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There are recommendations to run processes as a non-privileged user within the docker container:

[...] run your processes as non-privileged users inside the container

See: docs.docker.com, also 1, 2

One reason I can see is that an attacker who got access to the container can install malicous software. However, I run my container with read-only root file systems. So this does not make a difference to me.

Given that I use a read-only root file system, is there any other reason why using a non-root user inside the container would make sense?

To clarify: I am NOT asking about running the docker deamon/starting the container as a non-root user.

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  • The read-only file system only matters considering persistence of the damage the attack could do to that container. non-privileged user processes require additional steps to gain full control of the system. Both things should be done, make it necessary privilege escalation to gain control over the system and also the readonly fylesystem to avoid persistence in case of that compromise. – bradbury9 Feb 2 at 12:48
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So running a non-root user inside the container (assuming you're not using user namespaces) could still be helpful. There have been some container security issues that required the container to run as root to be effective.

For example abstract shimmer needed to be uid 0 and have host networking to be effective.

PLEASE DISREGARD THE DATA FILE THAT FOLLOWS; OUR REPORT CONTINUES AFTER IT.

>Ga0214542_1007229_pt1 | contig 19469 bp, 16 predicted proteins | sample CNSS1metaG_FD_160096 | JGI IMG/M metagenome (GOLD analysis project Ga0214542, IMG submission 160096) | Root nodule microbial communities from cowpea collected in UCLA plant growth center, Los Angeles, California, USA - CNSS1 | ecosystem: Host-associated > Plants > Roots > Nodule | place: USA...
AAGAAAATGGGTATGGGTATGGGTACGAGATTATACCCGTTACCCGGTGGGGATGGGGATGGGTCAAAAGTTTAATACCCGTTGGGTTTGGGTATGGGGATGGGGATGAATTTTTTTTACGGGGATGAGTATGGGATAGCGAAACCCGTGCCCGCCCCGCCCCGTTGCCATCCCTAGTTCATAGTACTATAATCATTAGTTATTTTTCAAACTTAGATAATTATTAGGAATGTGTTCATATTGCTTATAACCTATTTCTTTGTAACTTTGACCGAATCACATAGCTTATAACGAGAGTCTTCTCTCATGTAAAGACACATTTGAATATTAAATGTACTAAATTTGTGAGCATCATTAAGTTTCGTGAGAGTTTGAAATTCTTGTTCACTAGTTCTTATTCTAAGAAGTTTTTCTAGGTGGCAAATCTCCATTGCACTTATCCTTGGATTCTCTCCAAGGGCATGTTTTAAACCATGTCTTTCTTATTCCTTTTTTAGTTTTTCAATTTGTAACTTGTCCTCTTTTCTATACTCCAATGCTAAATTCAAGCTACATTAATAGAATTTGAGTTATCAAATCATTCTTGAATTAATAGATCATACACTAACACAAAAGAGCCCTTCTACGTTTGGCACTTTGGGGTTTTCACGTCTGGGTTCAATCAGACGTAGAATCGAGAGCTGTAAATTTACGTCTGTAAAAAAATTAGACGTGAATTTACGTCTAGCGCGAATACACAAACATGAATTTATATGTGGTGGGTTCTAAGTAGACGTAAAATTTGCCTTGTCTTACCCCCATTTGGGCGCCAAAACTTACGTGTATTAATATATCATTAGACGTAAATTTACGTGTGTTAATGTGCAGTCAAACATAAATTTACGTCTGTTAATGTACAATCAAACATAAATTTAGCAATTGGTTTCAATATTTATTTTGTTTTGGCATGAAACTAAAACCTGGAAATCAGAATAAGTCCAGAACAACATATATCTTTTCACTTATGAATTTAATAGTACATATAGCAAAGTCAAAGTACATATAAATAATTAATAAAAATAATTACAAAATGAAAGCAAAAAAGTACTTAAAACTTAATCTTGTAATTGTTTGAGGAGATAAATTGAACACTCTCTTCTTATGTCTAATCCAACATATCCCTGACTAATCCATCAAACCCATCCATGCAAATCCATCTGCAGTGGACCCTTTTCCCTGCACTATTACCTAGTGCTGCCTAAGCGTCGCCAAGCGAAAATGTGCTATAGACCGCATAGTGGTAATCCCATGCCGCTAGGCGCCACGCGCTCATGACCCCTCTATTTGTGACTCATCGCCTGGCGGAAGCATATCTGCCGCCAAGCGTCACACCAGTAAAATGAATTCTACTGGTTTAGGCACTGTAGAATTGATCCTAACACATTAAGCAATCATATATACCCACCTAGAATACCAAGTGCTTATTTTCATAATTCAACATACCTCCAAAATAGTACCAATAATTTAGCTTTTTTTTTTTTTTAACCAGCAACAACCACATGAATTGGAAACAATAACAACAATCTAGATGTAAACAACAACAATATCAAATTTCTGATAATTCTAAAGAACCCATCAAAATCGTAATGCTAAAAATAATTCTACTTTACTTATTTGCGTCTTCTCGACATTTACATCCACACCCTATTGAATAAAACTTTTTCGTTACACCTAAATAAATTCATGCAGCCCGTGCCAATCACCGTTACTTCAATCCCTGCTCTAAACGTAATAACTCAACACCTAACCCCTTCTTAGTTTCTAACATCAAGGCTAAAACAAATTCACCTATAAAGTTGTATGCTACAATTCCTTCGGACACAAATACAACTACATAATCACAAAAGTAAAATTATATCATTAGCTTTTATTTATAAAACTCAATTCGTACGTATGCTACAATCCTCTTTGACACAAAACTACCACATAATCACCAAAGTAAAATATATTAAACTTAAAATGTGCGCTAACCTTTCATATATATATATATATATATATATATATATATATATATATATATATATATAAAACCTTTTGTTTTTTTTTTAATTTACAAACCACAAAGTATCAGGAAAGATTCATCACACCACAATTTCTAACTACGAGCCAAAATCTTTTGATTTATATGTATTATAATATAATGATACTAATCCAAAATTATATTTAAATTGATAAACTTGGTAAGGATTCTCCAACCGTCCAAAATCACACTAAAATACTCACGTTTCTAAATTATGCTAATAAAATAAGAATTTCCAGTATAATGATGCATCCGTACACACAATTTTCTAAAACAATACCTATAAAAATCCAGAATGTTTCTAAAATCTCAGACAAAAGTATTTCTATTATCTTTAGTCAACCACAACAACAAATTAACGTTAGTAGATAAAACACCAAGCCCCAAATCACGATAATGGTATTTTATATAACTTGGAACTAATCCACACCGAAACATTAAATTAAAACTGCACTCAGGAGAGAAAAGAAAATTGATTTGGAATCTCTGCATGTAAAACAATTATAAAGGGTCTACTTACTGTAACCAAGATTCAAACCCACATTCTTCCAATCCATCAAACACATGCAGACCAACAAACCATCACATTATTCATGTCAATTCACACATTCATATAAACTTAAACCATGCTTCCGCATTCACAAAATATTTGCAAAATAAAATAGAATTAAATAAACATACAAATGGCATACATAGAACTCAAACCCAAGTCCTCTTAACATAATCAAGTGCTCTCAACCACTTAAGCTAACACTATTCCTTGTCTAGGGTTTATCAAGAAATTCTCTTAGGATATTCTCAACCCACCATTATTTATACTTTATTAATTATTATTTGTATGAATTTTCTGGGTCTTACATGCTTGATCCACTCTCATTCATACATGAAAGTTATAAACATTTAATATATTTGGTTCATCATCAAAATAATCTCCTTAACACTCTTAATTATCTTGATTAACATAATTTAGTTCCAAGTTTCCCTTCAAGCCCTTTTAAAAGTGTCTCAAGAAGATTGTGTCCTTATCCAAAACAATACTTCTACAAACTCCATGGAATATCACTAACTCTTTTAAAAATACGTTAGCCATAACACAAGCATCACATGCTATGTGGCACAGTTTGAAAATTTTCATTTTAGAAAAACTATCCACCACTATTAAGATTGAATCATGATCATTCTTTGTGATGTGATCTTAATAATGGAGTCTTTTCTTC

Also the runc security issue from 2019 CVE-2019-5736 required the container being exploited to run as root, for the issue to be exploited.

The problem is that, even though docker (and other linux container runtimes) apply restrictions to the running process, being uid 0 can allow for security issues to occur.

Running read-only filesystems is another useful security mechanism and whilst it might make attackers lives harder, it doesn't cover exactly the same ground as using a non-root user inside the container. For example if an attacker can add their exploit to running memory without touching disk, then read only filesystems won't help.

Typically I'd recommend both of these as complementary hardening steps for containers. The other option (instead of using a non-root user inside containers) is using user namespaces, or run the entire docker daemon as a non-root user, which is now a supported option.

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Read-only FS will let the attacker read your sensitive files if the container contains something that you don't want to let someone get access to.

The important thing is: The attacker can read your file system, everything that is inside your container, he/she can read it.

So the best practice is to create a restricted user, then you can use docker user namespaces to run the container as the restricted user.

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  • Why would I have something in the container that the user of that container is not allowed to read? I would simply not put that in the container then. At all. Do I miss something here? – Martin Thoma Feb 2 at 13:02
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    Usually in a container there's only one user as you say, so file permissions inside the container are less important. – Rory McCune Feb 2 at 21:53

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